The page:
The assembled human DNA clamp, a trimer of the protein PCNA.
E. coli Replisome. Notably, the DNA on lagging strand forms a loop. The exact structure of replisome is not well understood.
The cell cycle of eukaryotic cells.
Dam methylates adenine of GATC sites after replication.
Replication fork restarts by homologous recombination following replication stress
Epigenetic consequences of nucleosome reassembly defects at stalled replication forks

A number of proteins are associated with the replication fork to help in the initiation and continuation of DNA synthesis.

Nucleobases are matched between strands through hydrogen bonds to form base pairs.

A hairpin loop from a pre-mRNA. Highlighted are the nucleobases (green) and the ribose-phosphate backbone (blue). This is a single strand of RNA that folds back upon itself.

RNA

4 links

Polymeric molecule essential in various biological roles in coding, decoding, regulation and expression of genes.

Polymeric molecule essential in various biological roles in coding, decoding, regulation and expression of genes.

A hairpin loop from a pre-mRNA. Highlighted are the nucleobases (green) and the ribose-phosphate backbone (blue). This is a single strand of RNA that folds back upon itself.
Three-dimensional representation of the 50S ribosomal subunit. Ribosomal RNA is in ochre, proteins in blue. The active site is a small segment of rRNA, indicated in red.
Watson-Crick base pairs in a siRNA (hydrogen atoms are not shown)
Structure of a fragment of an RNA, showing a guanosyl subunit.
Secondary structure of a telomerase RNA.
Structure of a hammerhead ribozyme, a ribozyme that cuts RNA
Uridine to pseudouridine is a common RNA modification.
Double-stranded RNA
Robert W. Holley, left, poses with his research team.

Along with lipids, proteins, and carbohydrates, nucleic acids constitute one of the four major macromolecules essential for all known forms of life.

This antisense-based process involves steps that first process the RNA so that it can base-pair with a region of its target mRNAs.

The interaction of tRNA and mRNA in protein synthesis.

Transfer RNA

3 links

Adaptor molecule composed of RNA, typically 76 to 90 nucleotides in length (in eukaryotes), that serves as the physical link between the mRNA and the amino acid sequence of proteins.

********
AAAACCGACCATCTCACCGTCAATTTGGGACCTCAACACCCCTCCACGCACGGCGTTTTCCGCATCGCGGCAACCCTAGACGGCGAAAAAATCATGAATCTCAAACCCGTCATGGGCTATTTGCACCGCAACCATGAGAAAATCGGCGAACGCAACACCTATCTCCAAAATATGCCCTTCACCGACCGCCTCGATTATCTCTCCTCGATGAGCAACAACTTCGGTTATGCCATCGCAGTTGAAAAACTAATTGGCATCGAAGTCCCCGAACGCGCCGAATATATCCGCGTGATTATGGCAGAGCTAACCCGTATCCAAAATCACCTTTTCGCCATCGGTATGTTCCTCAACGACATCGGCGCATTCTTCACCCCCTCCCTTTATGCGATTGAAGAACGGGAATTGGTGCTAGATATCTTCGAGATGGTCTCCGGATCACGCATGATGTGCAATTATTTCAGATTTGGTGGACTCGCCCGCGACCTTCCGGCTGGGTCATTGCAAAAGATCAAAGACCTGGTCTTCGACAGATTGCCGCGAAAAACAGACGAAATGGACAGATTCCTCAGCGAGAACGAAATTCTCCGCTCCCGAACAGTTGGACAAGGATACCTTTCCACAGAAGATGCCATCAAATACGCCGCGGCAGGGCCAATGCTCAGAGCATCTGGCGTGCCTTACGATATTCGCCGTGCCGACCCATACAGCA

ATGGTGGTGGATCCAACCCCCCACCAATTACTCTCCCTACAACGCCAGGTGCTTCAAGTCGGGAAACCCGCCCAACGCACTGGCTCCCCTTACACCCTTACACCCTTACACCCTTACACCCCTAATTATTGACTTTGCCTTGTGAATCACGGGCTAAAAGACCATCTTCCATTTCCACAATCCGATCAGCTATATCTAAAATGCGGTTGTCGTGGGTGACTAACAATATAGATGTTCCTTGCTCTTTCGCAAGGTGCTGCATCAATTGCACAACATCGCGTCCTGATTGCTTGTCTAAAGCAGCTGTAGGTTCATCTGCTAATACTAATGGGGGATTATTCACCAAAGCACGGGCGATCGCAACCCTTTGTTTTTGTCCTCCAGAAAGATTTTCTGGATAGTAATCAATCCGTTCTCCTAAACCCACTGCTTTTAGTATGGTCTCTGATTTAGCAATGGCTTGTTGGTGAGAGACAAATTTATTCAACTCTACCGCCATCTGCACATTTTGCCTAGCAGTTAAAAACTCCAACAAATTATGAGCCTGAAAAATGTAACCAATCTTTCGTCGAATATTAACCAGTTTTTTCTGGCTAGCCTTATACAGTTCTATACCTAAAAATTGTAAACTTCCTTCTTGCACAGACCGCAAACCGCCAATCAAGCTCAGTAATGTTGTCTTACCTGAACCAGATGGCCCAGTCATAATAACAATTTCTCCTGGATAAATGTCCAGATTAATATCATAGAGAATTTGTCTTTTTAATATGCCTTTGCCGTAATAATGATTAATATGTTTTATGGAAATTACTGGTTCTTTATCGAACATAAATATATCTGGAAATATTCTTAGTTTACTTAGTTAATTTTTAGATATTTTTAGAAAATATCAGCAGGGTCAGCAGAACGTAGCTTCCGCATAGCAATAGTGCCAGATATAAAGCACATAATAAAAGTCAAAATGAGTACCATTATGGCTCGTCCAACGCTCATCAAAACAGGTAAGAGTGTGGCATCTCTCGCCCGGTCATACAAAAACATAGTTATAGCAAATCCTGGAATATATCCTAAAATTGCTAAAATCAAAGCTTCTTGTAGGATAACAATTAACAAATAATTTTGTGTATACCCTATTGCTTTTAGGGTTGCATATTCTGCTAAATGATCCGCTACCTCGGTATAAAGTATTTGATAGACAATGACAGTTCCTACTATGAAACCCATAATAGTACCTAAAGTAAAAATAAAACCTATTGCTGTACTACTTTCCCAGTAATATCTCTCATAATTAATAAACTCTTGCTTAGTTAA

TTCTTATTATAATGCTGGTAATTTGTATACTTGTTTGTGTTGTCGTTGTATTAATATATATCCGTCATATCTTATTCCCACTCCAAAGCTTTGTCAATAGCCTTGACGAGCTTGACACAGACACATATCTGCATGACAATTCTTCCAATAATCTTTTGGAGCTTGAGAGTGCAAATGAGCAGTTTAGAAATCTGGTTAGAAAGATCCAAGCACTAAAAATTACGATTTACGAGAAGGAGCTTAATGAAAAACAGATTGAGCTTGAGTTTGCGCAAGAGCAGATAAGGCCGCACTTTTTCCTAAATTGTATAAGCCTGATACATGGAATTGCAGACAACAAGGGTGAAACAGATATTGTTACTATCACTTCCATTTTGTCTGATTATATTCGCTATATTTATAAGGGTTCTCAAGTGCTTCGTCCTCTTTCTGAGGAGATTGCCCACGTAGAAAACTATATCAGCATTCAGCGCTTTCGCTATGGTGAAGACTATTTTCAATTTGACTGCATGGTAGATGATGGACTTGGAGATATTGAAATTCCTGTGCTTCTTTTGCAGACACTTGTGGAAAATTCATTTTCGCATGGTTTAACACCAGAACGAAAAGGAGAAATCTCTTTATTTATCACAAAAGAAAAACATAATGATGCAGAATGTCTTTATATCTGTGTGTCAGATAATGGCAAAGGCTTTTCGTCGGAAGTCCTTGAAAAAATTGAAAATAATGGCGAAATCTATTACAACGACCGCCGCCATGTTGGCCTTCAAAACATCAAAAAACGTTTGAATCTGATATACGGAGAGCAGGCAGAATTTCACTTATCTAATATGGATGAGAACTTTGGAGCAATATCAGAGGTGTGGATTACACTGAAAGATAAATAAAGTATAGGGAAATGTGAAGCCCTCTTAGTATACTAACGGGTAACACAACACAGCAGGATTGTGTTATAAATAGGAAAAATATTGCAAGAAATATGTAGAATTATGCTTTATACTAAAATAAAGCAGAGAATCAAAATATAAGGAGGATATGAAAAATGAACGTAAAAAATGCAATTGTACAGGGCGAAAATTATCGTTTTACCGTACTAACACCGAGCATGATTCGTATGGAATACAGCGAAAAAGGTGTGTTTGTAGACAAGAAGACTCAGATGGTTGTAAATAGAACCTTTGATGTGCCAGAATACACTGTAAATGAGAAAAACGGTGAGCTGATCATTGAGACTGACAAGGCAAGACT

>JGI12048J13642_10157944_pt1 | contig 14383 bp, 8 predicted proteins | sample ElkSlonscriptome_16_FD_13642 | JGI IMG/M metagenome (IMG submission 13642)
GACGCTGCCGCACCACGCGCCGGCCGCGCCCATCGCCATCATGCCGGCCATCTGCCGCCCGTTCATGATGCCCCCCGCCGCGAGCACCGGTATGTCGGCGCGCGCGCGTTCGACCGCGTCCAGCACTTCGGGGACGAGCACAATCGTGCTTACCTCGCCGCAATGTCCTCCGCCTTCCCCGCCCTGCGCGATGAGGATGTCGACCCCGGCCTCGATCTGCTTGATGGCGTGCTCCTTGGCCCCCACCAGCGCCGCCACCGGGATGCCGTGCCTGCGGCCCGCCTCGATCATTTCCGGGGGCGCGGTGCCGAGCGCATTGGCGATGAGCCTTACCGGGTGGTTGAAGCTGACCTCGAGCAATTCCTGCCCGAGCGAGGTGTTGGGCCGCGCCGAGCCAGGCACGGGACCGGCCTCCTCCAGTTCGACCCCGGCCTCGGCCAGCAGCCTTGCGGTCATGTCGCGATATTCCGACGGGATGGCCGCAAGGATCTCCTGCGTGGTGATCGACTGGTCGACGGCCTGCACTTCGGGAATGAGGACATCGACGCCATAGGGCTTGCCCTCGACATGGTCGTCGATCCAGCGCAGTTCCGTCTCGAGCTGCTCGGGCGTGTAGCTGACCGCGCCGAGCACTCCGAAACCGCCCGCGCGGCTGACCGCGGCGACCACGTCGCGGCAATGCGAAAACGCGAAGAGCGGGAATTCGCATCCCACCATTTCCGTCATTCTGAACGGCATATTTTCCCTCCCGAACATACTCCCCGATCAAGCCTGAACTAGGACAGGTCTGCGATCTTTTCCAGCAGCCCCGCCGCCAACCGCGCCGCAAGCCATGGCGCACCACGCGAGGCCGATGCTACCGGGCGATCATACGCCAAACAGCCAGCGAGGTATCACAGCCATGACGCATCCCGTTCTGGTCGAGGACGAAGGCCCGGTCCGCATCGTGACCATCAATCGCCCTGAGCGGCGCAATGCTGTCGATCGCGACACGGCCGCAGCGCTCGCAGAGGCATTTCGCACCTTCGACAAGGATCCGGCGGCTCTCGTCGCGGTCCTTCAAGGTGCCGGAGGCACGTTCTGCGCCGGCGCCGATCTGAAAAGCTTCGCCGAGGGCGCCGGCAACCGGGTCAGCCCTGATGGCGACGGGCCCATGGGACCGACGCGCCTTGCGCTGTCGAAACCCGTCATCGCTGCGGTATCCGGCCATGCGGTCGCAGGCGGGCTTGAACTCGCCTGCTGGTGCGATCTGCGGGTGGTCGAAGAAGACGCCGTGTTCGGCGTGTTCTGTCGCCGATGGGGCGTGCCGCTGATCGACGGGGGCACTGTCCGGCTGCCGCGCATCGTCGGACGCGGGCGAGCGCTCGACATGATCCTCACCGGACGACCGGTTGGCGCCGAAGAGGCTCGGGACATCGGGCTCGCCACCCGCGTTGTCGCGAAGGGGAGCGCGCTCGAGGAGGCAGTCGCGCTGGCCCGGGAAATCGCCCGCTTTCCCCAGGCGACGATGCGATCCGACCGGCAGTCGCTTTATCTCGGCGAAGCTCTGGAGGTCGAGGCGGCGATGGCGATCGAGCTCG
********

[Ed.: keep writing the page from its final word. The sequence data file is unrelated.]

Adaptor molecule composed of RNA, typically 76 to 90 nucleotides in length (in eukaryotes), that serves as the physical link between the mRNA and the amino acid sequence of proteins.

The interaction of tRNA and mRNA in protein synthesis.
Secondary cloverleaf structure of tRNAPhe from yeast.
Tertiary structure of tRNA. CCA tail in yellow, Acceptor stem in purple, Variable loop in orange, D arm in red, Anticodon arm in blue with Anticodon in black, T arm in green.
3D animated GIF showing the structure of phenylalanine-tRNA from yeast (PDB ID 1ehz). White lines indicate base pairing by hydrogen bonds. In the orientation shown, the acceptor stem is on top and the anticodon on the bottom
Bulge-helix-bulge motif of a tRNA intron

As such, tRNAs are a necessary component of translation, the biological synthesis of new proteins in accordance with the genetic code.

The anticodon forms three complementary base pairs with a codon in mRNA during protein biosynthesis.

Simplified diagram of mRNA synthesis and processing. Enzymes not shown.

Transcription (biology)

3 links

Process of copying a segment of DNA into RNA.

Process of copying a segment of DNA into RNA.

Simplified diagram of mRNA synthesis and processing. Enzymes not shown.
Regulation of transcription in mammals. An active enhancer regulatory region of DNA is enabled to interact with the promoter DNA region of its target gene by formation of a chromosome loop. This can initiate messenger RNA (mRNA) synthesis by RNA polymerase II (RNAP II) bound to the promoter at the transcription start site of the gene.  The loop is stabilized by one architectural protein anchored to the enhancer and one anchored to the promoter and these proteins are joined to form a dimer (red zigzags).  Specific regulatory transcription factors bind to DNA sequence motifs on the enhancer.  General transcription factors bind to the promoter.  When a transcription factor is activated by a signal (here indicated as phosphorylation shown by a small red star on a transcription factor on the enhancer) the enhancer is activated and can now activate its target promoter.  The active enhancer is transcribed on each strand of DNA in opposite directions by bound RNAP IIs.  Mediator (a complex consisting of about 26 proteins in an interacting structure) communicates regulatory signals from the enhancer DNA-bound transcription factors to the promoter.
This shows where the methyl group is added when 5-methylcytosine is formed
Simple diagram of transcription elongation